A 21st Century Model for Higher Education?

by Zachary Hill

While many higher education institutions are struggling with budgets due to economic uncertainty, Liberty University is undertaking a $400 million spending spree over four years. Located in Lynchburg, Virginia, Liberty University is currently building high-rise dorms, an expanded football stadium, and a library in which books will be retrieved by robots. How is this relatively unknown school able to afford such costly renovations?

A private, non-profit college, Liberty University offers a competitive tuition rate of $20,768 and has an endowment over $1 billion. While enrolling only 13,000 on-campus students, the university’s online program boasts 92,500 students. This online division accounts for 66% of the university’s revenue, but it only requires 44% of expenses. The surplus is used for appealing campus upgrades. In addition, the only faculty members who earn tenure are law faculty. These factors and excellent customer service are earning praise from financial analysts and interest from students across the globe.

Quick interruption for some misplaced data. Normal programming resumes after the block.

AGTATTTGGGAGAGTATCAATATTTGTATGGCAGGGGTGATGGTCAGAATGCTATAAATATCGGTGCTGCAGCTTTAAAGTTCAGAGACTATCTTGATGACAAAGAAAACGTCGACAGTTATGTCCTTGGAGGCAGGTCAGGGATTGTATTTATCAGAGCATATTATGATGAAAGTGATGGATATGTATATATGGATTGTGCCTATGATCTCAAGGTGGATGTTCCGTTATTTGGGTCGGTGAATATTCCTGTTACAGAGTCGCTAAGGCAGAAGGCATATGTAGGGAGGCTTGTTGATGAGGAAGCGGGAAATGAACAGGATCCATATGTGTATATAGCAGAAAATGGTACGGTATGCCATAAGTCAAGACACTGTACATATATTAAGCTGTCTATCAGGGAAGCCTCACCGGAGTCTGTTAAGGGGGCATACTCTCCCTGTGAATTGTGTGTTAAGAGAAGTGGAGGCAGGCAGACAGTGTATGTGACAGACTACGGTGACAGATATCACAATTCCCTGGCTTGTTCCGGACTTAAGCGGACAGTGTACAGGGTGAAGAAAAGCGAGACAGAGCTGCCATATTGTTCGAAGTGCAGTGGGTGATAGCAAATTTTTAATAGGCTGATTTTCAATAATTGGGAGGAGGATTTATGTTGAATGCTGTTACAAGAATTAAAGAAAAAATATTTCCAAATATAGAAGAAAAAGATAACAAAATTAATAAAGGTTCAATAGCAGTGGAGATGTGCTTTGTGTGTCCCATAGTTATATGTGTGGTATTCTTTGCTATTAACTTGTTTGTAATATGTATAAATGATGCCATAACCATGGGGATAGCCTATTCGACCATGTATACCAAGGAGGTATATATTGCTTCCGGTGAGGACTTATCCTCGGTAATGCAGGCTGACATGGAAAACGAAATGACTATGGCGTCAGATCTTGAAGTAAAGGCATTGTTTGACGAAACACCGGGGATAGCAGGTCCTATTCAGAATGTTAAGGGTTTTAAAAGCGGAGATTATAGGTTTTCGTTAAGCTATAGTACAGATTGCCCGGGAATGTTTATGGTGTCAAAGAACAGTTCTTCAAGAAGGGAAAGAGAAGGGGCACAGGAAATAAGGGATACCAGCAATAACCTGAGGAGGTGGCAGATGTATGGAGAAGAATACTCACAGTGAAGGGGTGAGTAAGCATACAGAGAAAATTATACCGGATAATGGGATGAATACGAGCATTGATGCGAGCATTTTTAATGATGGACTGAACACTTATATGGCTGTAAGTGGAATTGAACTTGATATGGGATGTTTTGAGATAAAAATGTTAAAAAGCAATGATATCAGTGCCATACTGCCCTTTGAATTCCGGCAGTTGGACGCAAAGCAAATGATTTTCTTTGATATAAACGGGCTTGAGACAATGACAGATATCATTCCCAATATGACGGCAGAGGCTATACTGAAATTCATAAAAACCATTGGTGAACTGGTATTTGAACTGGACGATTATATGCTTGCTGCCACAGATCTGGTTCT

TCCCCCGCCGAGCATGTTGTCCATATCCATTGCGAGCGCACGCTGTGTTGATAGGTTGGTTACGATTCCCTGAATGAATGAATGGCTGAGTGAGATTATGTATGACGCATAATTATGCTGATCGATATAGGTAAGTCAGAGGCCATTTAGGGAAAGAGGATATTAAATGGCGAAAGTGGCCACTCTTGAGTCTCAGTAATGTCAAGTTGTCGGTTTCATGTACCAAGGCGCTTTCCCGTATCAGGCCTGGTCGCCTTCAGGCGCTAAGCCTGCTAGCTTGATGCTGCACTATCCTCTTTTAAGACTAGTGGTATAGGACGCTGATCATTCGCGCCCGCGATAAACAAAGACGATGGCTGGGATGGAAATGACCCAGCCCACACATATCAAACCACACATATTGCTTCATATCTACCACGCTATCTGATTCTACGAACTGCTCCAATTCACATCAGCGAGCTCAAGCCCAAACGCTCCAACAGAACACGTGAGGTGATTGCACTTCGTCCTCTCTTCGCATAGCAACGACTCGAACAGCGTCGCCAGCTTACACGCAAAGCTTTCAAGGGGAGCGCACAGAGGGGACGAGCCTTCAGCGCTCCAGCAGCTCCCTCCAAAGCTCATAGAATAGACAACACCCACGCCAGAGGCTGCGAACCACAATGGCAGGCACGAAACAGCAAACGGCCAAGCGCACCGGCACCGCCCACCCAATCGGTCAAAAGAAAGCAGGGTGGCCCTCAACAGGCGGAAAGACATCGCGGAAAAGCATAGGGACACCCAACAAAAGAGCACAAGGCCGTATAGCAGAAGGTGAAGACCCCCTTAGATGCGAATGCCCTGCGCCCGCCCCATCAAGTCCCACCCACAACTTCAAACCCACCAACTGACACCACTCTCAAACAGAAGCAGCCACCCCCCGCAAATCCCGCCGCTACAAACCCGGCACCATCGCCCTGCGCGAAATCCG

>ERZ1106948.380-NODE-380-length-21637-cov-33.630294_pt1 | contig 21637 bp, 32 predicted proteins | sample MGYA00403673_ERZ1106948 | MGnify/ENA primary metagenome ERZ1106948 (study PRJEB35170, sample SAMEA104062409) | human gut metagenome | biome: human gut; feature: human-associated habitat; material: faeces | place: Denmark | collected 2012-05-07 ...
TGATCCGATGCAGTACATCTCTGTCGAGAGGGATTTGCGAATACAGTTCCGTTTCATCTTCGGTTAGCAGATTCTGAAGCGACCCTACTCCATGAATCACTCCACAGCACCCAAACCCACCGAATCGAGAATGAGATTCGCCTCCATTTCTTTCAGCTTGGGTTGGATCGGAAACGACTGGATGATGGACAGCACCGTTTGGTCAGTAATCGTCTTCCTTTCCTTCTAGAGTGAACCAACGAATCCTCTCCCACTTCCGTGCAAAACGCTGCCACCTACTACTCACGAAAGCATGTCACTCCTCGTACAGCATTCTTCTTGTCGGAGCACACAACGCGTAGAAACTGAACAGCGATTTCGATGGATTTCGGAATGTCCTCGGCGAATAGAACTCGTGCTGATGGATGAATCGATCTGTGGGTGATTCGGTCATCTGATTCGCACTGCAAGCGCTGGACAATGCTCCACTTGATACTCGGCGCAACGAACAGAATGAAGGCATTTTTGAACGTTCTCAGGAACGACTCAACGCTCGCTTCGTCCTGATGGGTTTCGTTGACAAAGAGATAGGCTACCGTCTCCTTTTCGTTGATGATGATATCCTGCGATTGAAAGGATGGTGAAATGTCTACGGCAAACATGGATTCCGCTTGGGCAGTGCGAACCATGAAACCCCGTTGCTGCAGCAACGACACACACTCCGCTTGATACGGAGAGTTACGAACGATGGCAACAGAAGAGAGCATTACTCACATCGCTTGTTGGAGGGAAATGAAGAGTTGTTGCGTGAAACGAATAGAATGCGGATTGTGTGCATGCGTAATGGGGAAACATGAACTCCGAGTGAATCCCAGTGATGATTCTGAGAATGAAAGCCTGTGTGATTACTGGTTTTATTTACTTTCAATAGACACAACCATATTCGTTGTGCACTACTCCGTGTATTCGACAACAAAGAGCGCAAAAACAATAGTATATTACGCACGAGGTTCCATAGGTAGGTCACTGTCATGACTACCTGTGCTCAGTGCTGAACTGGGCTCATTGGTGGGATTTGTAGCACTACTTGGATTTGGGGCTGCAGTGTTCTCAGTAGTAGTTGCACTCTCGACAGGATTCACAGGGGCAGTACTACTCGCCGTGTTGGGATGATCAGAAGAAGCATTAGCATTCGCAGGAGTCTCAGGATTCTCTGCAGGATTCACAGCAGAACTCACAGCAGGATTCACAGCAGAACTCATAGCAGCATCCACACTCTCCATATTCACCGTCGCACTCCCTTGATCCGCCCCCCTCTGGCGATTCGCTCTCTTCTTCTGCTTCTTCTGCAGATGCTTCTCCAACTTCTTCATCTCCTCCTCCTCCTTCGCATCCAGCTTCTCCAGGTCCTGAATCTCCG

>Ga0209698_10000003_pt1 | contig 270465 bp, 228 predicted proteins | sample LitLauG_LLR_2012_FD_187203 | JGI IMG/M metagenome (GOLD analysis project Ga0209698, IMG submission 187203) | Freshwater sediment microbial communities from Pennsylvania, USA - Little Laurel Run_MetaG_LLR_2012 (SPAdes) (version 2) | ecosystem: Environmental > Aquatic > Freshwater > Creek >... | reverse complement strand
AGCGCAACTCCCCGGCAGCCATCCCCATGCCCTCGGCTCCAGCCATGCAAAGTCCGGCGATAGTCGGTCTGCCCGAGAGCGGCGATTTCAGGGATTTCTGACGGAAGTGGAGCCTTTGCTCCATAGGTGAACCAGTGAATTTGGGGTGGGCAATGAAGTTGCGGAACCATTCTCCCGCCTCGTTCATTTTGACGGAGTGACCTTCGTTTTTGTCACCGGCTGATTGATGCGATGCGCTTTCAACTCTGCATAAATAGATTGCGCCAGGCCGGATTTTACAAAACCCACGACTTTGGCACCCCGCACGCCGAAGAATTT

Liberty University also claims to offer a quality education. Offering a Christian heritage, it is ranked by Young America’s Foundation as one the nation’s top 10 conservative colleges. It offers a 25-to-1 student-faculty ratio and a multitude of degree and certificate programs.

In today’s increasingly technological society, is Liberty University the new model for colleges across the nation? Are massive online programs the solution to financial difficulties in higher education? A senior analyst from Moody’s Investors Service, a credit-rating agency, observes that Liberty is “continuing to see robust revenue growth, a stark contrast in what we’re seeing in a majority of our universities.”  Liberty University’s innovative financial structure deserves greater attention from other colleges.

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